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Thursday, December 26, 2013

Railways introduce Dynamic Pricing of Tickets

A little more than two years ago, I wrote a blog article on Dynamic Pricing of Tickets in Railways. I argued that this is a fairer system public, generates higher revenues for Railways, and is basically a win-win situation for all stake holders.

I was extremely happy to see the news paper article a few days ago that the Railways is introducing Dynamic Fares on a Rajdhani like train between New Delhi and Mumbai. Here are links to news articles in Times of India, Mint, and Outlook. And an even better news is that the public seems to be lapping up all the seats available on these special trains. Read the articles in Times of India, DNA, and Business Standard.

As I had said in my earlier blog, the public has gotten very used to the idea of dynamic pricing because of the low cost airlines, and they will be happy to pay the premium to Indian Railways that they currently pay to a tout.

This is a very limited experiment. Just one train. And with a lot of unnecessarily harsh rules, which will not be in the interest of either passengers or railways. But a first step is essential to cover any distance. As of now, the Railways have announced only a few journeys on a special Rajdhani type train, like a holiday special. I hope the success of the experiment will encourage them to keep this train running and extend the scheme to more trains.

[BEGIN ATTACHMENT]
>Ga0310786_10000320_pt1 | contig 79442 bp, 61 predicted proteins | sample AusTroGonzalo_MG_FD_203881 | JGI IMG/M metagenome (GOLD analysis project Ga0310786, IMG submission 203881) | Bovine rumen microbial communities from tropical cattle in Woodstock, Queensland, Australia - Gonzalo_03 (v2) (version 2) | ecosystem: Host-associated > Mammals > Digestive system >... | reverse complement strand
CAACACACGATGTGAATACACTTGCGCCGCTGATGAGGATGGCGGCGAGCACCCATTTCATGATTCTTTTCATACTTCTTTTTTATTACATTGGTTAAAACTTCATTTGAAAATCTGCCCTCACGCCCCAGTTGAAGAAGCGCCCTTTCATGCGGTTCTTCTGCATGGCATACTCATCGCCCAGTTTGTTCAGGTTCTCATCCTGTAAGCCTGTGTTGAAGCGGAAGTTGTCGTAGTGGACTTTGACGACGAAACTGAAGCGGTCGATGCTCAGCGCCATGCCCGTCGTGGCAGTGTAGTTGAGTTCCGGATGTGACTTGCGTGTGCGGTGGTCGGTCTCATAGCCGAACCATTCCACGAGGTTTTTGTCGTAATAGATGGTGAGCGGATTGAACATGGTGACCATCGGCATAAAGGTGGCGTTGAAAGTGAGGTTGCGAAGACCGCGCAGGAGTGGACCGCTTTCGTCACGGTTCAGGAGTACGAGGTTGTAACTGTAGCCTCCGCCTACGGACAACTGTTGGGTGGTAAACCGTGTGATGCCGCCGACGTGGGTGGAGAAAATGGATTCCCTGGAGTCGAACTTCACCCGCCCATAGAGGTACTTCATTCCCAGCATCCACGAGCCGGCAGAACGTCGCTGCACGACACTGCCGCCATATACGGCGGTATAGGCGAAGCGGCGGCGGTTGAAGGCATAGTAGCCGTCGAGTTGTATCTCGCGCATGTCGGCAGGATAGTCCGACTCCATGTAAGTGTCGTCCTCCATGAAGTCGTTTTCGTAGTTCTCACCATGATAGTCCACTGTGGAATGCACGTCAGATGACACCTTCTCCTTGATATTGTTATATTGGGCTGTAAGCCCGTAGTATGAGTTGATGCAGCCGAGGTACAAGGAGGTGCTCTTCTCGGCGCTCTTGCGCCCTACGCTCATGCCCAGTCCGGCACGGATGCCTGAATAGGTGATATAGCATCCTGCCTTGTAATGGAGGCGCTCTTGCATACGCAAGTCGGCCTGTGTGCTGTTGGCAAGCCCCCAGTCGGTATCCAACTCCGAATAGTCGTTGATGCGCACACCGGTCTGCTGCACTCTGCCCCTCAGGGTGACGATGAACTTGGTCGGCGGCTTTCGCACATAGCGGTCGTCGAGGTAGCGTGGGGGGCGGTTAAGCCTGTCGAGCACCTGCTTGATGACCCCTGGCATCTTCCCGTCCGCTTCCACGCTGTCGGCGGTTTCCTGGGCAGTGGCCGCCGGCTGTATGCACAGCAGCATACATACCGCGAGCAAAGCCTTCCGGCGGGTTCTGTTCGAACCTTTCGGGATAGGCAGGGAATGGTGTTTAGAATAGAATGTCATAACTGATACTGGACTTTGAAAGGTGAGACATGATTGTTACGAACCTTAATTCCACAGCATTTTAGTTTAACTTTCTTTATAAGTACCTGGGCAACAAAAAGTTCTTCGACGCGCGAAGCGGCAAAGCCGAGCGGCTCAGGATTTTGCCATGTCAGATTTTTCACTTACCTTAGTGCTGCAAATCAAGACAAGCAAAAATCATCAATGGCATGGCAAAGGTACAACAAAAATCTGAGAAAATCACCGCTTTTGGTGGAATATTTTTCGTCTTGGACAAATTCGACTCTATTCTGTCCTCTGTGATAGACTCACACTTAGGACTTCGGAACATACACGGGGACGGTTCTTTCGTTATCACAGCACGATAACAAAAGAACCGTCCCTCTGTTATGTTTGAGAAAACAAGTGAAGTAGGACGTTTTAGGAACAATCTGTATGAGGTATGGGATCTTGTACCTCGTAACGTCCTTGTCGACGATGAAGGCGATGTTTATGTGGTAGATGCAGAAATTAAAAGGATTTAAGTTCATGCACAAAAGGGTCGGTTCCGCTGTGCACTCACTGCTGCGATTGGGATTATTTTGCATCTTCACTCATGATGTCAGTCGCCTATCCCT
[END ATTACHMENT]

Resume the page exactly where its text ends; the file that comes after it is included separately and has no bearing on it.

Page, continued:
The scheme has been kept simple - only end to end tickets, no discounts of any kind, no waiting list tickets, and the fare starts from the Tatkal fares of other Rajdhanis, and keep going up as the seats get filled. All Tatkal rules are applicable, including no refund on cancellation. It is the last rule, which I find strange. Who does it help. In my opinion, no one. If there is to be no refund, then why have RAC at all. After all RAC is supposed to be Reservations against Cancellation. You are not allowing cancellations. Does RAC make sense.

If Railways were to allow cancellations albeit with higher charges than usual (say, Rs. 200 per passenger), then they would be able to sell more tickets, and generate more revenues on most days. I hope that IR only wanted to have very simple rules in the beginning, and soon would introduce cancellation on such fares. These fares are different from Tatkal in the sense that in Tatkal, you buy the ticket only one day in advance, but here you could buy tickets up to 15 days in advance. One could argue that cancellation of trip in the last 1 day is rare, and it will be difficult to sell that seat at the last minute, but cancellation of the trip in the last 15 days is not rare, and hence a lot more people will wait till the last day to purchase tickets, causing uncertainties to passengers, but also, Railways would not be able to guess the demand till late and hence unable to increase the prices to the extent it could otherwise, thus losing revenue.